Refreshing: 93 posts

Effervescent, uplifting fragrances

Why Do We Like Floral Perfumes?

One of my favorite childhood pursuits was to make perfume. At least, that’s what I called it—my great grandmother’s description was “pestilence.” I scoured the flower beds, collected rose, carnation and dahlia petals, soaked them in water and waited until they turned into a fragrant brew. Eventually, the whole lot would rot and smell more beastly than beautiful, but undaunted I persevered. Faced with a garden that her great granddaughter pillaged on a daily basis, Asya gave me a bottle of perfume called White Lilac and hoped that my interest would eventually fade.

Years later, and I’m still fascinated by floral scents. Their variety is immense, from jasmine to marigold, from rose to ylang ylang. More than any other family, florals are susceptible to change as technology evolves. The aroma-material called hedione has changed the way we perceive floral perfumes. Its lemony freshness decorates almost all floral accords–and fragrances in all other perfume families. For instance, you can notice hedione in classics like Christian Dior Diorella or in modern blends like Penhaligon’s The Favourite.

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Three Favorite Perfumes of the Moment

Three perfumes for warm days. Three ideas to evoke freshness. Three different scents for different moods. I originally wanted to make a list of summer fragrances like I always do this time of year, but as I was contemplating my list, my eye fell onto my dressing table and I saw three bottles. To avoid leaving perfume exposed to light more than necessary, I rotate what I wear, and these three perfumes have stayed on my dresser long enough for me to wonder what exactly I enjoyed about them and to share them with you.

You can watch my video for the description of scents and for my opinion on fresh fragrances in general. As a complement to the film, I would like to compare my current summer favorites to other similar fragrances and to give you more ideas on perfumes to sample.

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The Beauty of Simple Things : Orange

The orange is ubiquitous in perfumery. We easily get taken with oud, gardenia, frangipani, or other more flamboyant notes, but for the most part, orange doesn’t inspire romantic fantasies. On the other hand, the most interesting ingredients in the perfumer’s palette are the most common ones, because not only do they allow a wide range of effects, they challenge the creators to be innovative.

The spongy skin of orange contains cells filled with essential oil, and you only need to squeeze the colored part to see beads of essence. If you apply the liquid on a paper blotter, you can even study the way it progresses, from intense sweetness to acidic tang and to waxy heft. The latter is due to the aldehydes, naturally occurring aromatics that are used in fragrances like Chanel No 5 and Guerlain Chamade to give their flowers a halo of shimmer. In orange oil, however, all facets are in balance, and it smells of a juicy, sweet fruit.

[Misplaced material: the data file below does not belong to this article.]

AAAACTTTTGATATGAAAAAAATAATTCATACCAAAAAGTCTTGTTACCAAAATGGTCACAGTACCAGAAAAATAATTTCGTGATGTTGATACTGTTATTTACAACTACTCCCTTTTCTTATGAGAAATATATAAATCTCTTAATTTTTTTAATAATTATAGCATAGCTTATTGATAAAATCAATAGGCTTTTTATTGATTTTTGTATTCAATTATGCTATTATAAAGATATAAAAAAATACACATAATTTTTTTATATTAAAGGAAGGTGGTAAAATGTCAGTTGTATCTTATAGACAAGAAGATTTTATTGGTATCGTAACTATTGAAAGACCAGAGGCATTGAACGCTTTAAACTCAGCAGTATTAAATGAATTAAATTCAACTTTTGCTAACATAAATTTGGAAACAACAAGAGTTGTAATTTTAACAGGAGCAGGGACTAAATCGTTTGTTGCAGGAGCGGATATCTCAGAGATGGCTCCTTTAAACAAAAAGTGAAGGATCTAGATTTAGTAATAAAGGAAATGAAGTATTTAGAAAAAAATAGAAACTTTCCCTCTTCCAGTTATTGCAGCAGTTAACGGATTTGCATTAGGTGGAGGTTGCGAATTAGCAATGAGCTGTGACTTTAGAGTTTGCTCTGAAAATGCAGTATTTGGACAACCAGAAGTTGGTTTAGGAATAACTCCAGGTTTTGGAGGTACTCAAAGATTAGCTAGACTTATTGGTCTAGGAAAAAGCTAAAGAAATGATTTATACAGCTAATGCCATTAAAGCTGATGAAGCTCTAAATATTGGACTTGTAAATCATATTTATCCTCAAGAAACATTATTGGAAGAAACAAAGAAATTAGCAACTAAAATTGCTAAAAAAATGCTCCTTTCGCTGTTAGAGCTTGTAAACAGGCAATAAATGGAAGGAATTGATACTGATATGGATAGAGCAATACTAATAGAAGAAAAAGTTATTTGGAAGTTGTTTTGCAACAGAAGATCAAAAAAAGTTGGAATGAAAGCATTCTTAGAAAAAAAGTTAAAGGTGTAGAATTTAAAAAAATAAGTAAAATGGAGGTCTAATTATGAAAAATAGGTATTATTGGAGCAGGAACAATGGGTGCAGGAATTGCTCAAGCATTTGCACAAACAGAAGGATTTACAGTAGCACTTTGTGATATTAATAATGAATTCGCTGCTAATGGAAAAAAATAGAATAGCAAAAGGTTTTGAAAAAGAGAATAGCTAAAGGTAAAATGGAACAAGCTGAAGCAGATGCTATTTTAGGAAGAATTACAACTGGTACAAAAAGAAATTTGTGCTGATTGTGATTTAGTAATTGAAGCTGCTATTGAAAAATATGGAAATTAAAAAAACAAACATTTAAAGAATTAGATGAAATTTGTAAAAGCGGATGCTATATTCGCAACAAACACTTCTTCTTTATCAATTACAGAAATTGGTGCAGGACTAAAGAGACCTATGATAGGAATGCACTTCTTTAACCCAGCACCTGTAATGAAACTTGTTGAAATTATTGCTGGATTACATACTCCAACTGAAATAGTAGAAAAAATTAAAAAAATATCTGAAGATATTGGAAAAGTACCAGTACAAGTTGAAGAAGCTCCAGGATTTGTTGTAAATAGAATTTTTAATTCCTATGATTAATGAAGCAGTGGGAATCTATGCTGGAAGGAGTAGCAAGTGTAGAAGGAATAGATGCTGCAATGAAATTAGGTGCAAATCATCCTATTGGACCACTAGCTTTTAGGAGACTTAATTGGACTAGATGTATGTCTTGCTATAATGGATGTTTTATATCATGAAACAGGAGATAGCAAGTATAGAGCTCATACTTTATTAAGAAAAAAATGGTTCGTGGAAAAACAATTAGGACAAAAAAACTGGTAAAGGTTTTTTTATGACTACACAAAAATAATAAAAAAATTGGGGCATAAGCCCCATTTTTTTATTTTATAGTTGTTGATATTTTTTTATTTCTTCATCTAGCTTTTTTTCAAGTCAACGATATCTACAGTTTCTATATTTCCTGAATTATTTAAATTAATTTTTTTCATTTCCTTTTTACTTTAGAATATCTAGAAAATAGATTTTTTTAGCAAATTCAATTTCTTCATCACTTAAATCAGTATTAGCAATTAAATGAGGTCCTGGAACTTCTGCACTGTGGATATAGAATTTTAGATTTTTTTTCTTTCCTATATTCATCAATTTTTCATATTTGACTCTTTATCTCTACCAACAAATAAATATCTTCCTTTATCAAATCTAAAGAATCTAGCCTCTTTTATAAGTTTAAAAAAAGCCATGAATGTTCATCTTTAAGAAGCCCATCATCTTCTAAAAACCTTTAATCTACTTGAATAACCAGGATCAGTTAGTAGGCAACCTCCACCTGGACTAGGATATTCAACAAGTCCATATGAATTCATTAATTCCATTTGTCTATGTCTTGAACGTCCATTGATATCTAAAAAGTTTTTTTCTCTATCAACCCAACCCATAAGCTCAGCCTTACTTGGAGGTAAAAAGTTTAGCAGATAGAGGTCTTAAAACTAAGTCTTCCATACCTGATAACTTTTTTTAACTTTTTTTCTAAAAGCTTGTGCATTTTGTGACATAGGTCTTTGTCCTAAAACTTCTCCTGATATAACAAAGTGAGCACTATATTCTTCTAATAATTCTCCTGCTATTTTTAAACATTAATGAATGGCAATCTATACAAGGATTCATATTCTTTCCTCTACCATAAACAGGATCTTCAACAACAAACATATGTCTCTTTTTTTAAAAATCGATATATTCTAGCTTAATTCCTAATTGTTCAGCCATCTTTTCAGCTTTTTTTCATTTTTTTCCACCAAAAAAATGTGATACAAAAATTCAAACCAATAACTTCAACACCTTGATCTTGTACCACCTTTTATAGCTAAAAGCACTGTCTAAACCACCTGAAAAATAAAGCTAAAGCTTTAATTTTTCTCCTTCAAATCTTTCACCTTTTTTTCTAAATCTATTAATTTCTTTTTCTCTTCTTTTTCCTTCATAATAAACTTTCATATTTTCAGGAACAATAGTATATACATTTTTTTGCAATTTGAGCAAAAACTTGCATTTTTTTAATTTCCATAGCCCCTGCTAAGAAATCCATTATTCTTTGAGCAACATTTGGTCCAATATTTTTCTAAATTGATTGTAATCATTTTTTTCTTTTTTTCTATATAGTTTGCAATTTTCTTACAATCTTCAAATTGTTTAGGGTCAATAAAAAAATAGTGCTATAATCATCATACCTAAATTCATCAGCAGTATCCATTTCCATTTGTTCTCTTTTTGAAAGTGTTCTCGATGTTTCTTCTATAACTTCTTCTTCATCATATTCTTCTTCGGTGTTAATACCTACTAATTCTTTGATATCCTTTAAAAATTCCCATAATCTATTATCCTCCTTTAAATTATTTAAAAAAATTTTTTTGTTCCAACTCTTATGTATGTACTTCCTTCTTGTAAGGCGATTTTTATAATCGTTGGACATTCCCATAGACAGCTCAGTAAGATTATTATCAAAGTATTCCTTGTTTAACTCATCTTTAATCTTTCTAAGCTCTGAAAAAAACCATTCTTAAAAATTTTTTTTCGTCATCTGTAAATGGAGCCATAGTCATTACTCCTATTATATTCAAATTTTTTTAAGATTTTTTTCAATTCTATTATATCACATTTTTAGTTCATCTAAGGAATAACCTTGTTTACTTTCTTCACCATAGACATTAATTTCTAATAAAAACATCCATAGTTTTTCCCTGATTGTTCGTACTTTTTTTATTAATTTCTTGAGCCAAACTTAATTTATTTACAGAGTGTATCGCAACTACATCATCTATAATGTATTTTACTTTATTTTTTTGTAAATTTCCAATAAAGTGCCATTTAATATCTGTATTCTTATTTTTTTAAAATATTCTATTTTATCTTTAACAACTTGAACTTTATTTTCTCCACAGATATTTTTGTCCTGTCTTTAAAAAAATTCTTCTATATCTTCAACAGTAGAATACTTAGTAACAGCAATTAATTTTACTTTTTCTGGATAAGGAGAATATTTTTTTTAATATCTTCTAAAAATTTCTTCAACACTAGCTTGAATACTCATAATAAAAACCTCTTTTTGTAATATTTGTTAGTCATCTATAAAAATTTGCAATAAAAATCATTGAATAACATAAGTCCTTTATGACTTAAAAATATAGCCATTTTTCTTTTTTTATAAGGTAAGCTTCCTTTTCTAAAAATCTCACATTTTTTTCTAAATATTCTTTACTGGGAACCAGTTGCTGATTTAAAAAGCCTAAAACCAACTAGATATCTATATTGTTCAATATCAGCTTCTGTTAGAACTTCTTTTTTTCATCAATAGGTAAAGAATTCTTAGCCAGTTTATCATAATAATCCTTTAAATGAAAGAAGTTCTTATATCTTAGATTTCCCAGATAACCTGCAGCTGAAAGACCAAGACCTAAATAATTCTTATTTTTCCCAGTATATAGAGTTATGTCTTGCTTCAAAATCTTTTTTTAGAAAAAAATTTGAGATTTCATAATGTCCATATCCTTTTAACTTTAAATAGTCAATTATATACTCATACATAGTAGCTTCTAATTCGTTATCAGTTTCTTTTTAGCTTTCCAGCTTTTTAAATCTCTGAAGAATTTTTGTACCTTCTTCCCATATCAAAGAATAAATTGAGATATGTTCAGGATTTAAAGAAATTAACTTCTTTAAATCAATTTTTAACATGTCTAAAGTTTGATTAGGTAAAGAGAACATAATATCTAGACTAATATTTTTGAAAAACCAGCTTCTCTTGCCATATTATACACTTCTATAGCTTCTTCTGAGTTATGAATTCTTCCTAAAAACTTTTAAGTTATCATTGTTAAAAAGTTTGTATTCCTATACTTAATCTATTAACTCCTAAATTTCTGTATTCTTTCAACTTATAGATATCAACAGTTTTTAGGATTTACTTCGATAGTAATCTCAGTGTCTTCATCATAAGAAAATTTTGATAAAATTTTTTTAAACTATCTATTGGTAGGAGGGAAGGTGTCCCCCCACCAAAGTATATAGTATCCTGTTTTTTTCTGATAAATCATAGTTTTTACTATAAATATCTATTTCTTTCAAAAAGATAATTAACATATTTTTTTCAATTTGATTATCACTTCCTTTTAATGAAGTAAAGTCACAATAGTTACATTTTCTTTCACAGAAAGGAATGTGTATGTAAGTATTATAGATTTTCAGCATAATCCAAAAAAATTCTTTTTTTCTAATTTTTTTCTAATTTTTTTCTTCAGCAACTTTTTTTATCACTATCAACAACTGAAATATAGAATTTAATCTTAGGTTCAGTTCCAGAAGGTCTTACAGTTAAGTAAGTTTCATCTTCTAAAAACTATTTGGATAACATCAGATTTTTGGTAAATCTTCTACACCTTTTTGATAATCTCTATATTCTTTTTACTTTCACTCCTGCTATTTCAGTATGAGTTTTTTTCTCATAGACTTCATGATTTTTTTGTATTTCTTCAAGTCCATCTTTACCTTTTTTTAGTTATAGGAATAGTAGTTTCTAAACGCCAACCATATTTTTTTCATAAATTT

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Roger & Gallet Bois d’Orange : Perfume Review

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When I was preparing the bitter orange series and researching fragrances that showcase neroli and bitter orange, Roger & Gallet’s Bois d’Orange ended up at the top of my list. I also realized that although I had written plenty about this excellent cologne, I haven’t published a proper perfume review. This is an omission, because Bois d’Orange deserves more attention.

Bois d’Orange blends orange blossom and citrus notes with herbs and the result is a dry martini of a fragrance. This genre of cologne is the most uplifting and rejuvenating on a warm day–or whenever you need a pick-up. It’s easy to wear, easy to enjoy–and at 20 euros for a bottle, easy on the wallet.

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Rhubarb and Roses in Cuisine and Perfume

Every spring I make a Persian rhubarb sherbet by cooking sliced stems and sugar in water. Once the flavor and pink color infuse into the syrup, I filter the liquid and add rose essence. Enjoyed from tall crystal glasses, the sherbet has a voluptuous taste that calls to mind the warm light streaming through the stained glass windows of the Nasir al-Mulk Mosque, a pink-tinted jewel of Shiraz.


Since perfumery has much in common with cuisine, rendering my sherbet into a fragrance accord with a similar ornate impression is not difficult. Rhubarb has a natural affinity with rose, violet and berries, because they are complementary notes (and raspberry, in a nesting doll twist, contains elements of both rose and violet, which makes it an especially felicitous partner.)  Jo Malone White Lilac and Rhubarb explores this combination by augmenting the floral layer of rhubarb with a cocktail of rose and lilac. It’s a bright and happy perfume, with a nod to retro glamour.

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